Bergen’s gingerbread town opens
Pepperkakebyen welcomes the public with coronavirus precautions in place
Even Pepperkakebyen, the famous gingerbread town in Bergen, could not escape the coronavirus, but it was finally able to open its doors to the public after a three-week delay.
The anticipation was great. Many bakers made gingerbread to be part of the exhibit, but the coronavirus situation in Bergen led to the postponement of the planned opening in mid-November to Dec. 8, when Pepperkakebyen could finally open its doors in the city between the seven mountains.
Brann Stadion probably took more than a kilo of margarine to make, and more than eight egg yolks were probably used when the gingerbread version of St. John’s Church rose in all its glory, along with around 2,000 other gingerbread buildings.
Every Christmas since 1991, Pepperkakebyen has been built in the center of Bergen, but this year it almost looked like the gingerbread dream was going to go awry. With COVID-19 restrictions in the city, the organizers were finally informed on Dec. 4 that they could open four days later on Dec. 8.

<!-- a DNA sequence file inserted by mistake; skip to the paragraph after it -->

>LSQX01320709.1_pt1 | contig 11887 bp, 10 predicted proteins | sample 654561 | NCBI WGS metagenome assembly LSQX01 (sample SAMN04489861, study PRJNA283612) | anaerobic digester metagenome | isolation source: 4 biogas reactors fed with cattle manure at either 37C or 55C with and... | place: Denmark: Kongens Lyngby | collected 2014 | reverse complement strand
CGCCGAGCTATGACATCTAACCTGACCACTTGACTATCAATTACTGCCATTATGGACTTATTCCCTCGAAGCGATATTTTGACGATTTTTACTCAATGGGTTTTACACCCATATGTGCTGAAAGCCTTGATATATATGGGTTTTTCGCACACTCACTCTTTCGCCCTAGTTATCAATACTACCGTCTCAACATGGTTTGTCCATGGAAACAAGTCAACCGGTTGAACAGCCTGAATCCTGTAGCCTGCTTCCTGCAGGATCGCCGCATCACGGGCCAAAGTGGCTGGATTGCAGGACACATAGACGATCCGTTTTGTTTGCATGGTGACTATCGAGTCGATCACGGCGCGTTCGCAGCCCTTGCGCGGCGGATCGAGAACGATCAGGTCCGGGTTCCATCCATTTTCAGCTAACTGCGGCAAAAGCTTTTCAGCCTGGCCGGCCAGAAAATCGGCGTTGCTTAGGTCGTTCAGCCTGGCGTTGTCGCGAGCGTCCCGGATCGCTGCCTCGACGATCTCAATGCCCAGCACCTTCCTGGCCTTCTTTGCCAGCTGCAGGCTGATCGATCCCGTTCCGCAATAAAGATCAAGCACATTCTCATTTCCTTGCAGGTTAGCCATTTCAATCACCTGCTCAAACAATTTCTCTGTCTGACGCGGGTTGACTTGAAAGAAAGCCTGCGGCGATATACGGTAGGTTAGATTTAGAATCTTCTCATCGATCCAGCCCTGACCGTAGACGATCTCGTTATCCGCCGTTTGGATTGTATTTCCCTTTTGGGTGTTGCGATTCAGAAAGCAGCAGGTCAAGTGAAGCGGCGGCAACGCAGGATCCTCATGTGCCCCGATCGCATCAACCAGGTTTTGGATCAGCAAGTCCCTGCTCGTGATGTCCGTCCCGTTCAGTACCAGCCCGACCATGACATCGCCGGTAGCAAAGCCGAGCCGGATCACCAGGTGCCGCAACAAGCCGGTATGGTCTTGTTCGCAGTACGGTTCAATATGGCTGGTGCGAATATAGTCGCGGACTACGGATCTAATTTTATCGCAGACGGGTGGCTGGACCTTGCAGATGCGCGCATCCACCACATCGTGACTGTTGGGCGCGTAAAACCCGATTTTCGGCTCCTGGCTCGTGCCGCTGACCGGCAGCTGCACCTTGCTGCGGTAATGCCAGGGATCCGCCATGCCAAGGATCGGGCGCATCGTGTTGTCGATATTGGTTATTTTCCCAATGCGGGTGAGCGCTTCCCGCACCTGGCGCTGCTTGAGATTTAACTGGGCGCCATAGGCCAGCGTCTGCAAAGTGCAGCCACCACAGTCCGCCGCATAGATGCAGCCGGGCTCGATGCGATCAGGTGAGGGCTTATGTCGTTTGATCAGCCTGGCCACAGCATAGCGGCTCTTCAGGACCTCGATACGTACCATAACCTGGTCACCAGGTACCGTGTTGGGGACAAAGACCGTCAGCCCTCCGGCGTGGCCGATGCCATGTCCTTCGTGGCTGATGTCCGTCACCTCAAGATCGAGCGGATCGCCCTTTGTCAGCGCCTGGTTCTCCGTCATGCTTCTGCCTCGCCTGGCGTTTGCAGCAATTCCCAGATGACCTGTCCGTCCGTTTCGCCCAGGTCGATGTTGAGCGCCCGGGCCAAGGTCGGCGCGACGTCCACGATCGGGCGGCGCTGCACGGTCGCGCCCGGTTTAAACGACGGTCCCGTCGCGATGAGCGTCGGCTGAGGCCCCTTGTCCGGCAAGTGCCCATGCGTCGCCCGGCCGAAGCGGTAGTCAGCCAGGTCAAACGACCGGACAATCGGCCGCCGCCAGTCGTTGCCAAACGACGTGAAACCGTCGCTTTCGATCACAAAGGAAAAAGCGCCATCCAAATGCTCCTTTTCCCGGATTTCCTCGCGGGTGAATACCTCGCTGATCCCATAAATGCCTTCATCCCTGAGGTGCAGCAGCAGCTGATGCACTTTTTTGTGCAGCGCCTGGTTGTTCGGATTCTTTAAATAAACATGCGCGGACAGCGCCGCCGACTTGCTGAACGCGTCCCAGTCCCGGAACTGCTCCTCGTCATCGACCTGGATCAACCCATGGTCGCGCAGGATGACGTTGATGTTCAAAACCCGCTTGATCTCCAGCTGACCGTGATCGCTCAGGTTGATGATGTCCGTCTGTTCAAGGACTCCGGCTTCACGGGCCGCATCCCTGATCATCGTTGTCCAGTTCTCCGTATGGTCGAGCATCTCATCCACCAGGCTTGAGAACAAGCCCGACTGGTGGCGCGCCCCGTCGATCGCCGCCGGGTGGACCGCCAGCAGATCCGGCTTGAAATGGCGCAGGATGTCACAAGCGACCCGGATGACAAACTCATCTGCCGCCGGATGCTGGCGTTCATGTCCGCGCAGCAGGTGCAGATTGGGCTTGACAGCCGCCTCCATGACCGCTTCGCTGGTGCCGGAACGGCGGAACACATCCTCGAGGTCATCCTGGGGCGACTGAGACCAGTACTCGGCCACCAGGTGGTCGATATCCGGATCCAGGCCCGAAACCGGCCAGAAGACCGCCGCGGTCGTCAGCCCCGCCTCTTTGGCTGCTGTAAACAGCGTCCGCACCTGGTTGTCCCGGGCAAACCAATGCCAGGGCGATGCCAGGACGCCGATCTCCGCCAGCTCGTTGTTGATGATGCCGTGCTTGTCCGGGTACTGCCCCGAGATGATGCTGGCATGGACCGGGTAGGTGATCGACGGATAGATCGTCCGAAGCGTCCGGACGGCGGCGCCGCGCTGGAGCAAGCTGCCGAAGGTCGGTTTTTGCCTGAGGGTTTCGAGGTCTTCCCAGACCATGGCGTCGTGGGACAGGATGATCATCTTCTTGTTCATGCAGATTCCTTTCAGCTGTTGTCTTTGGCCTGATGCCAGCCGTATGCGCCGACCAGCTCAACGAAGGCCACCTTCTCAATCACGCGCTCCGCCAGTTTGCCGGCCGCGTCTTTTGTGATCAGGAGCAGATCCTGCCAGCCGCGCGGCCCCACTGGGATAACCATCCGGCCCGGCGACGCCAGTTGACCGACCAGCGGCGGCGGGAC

And it is a gingerbread town with strict infection controls in place. Tickets can only be bought online, and only a limited number of tickets are sold for specific times. Inside there is plenty of space for visitors.
The gingerbread town in Bergen markets itself as the world’s largest. But in reality, the official record has been set by an American.
The Guinness Book of Records has now officially declared that the gingerbread town “Gingerbread Lane,” which the American Jon Lovitch has exhibited at the New York Hall of Science in Queens, is the world’s largest. The Gingerbread Town consists of 164 buildings and weighs in excess of 1.5 tons.
The 37-year-old chef built the entire city himself. Bit by bit, it was created in a tiny kitchen in the man’s own apartment in the South Bronx, writes The New York Times. Thus, there is a heavy burden of proof on the gingerbread town in Bergen, which has long described itself as “the world’s largest and most beautiful.”
Translated by Lori Ann Reinhall
This article originally appeared in the Dec. 25, 2020, issue of The Norwegian American. To subscribe, visit SUBSCRIBE or call us at (206) 784-4617.